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Fungal nail infections, also known as “onychomycosis,” are very common. It occurs in 10%-12% of the general population but becomes more common as we age. The prevalence is 20% in those older than 60 years and 50% in those older than 70 years. It is also most common on the big toenail.
Toenail fungi treatments will vary depending on your symptoms. Your healthcare provider should look into multiple factors to decide on the right treatment plan for you. It can be tailored to your individual needs. In general antifungal medicines are the most effective at curing and eliminating toenail fungal infections.
Treatments for toenail fungus break down into three categories:
1) Prescription treatments: these have the most evidence to support they work, as they need to go through large clinical studies to be approved by the FDA.
2) Over the counter medications: these are usually topical treatments that do not typically go through FDA review but are believed to have an active ingredient that is inhibits fungus growth
3) Homeopathic/home remedies: These are ingredients typically found in nature or their derivatives believed to prevent fungus growth.
Oral medications, or those that come in pill form, generally work more quickly than topical medications for toenail fungus treatment. They also have higher cure rates and the overall treatment time may be shorter than topical options. Pills to treat toenail fungus, however, will require a prescription. It is also important to note that improvement will continue AFTER oral therapy is stopped, and it may take 9 to 12 months for you to see full results. Your healthcare provider will make sure you are not taking an medicines that could have any drug interactions as well as assess all your medical conditions. Combining oral drugs and topically applied antifungals can help improve treatment success.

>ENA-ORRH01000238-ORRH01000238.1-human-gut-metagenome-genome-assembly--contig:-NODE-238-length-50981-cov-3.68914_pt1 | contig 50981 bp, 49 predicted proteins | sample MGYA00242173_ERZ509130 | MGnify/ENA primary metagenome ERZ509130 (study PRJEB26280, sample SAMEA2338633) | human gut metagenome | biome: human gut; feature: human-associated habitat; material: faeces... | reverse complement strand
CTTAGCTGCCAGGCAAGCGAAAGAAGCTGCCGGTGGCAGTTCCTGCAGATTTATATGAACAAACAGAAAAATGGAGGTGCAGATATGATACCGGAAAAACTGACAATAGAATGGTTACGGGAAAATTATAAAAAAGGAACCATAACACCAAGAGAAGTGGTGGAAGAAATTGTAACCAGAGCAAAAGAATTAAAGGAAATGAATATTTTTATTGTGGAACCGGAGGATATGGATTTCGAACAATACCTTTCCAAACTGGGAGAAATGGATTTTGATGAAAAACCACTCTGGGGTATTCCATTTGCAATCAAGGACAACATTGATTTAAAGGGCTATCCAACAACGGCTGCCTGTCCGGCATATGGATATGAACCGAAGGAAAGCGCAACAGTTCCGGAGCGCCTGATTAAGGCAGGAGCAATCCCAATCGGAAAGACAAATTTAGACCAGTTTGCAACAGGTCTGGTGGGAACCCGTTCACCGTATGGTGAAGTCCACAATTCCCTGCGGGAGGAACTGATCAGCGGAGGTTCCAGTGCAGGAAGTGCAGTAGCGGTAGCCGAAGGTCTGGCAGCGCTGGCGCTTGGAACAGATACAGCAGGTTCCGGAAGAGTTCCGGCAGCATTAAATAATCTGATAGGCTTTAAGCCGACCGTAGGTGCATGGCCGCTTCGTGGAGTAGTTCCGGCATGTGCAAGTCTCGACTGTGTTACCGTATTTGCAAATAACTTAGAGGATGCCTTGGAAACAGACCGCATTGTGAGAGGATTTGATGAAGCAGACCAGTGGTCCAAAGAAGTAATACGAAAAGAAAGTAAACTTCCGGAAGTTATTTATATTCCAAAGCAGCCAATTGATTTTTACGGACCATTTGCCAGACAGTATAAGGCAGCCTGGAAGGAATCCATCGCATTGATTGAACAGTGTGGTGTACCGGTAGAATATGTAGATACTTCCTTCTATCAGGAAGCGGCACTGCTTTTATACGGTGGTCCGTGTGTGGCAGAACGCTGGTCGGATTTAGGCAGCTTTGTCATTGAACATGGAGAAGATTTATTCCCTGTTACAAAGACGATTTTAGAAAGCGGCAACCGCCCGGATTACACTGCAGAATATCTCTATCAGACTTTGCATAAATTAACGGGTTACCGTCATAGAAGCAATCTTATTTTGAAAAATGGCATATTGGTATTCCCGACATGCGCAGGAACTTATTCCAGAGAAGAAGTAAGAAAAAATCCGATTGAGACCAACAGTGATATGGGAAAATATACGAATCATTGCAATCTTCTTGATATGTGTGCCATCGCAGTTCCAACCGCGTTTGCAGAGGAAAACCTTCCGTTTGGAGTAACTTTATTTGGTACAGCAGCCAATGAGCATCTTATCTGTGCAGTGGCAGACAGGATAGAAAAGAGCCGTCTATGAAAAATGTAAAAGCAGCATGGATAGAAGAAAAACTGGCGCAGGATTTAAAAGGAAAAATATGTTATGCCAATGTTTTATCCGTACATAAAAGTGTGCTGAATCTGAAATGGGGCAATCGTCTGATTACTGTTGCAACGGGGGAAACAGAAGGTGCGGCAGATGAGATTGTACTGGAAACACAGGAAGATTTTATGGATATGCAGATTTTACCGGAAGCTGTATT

The top treatments for toenail fungus are:
The best pill for toenail fungus is terbinafine. Evidence suggests it works better than the alternatives with the fewest side effects. Terbinafine results in resolution of toenail fungus 76% of the time. Common side effects may include headaches, skin rash, and vomiting. It is taken once a day for 6 to 12 weeks.
Another good pill for toenail fungus is itraconazole. Itraconazole results in cure 63% of the time. Side effects can include headaches, stomach upset, and respiratory infection. Itraconazole is also taken once a day for 6 to 12 weeks.
Commonly used to treat yeast infections, oral fluconazole (Diflucan) is another pill sometimes used to treat toenail fungus. Fluconazole is alternative to terbinafine and itraconazole for those patients that may not be able to take either of the other medications. It’s not approved by the Food and Drug Administration (FDA) for this use. Fluconazole is taken once a week for 12 months.
Ciclopirox (Penlac Solution) is another topical medication used to treat fungal infections of the fingernails and toenails. It comes as a pale yellow solution supplied with a brush applicator and is applied once daily for 8- 12 months.
Jublia (efinaconazole Solution) comes as a topical solution that is applied directly to the nail once daily for 48 week to the affected toenail fungus. Jublia is applied daily using a flow through brush applicator and should be applied to the affected toenail once daily for 48 weeks. Jublia topical solution works similar to ciclopirox in that it stops the growth of the nail fungus.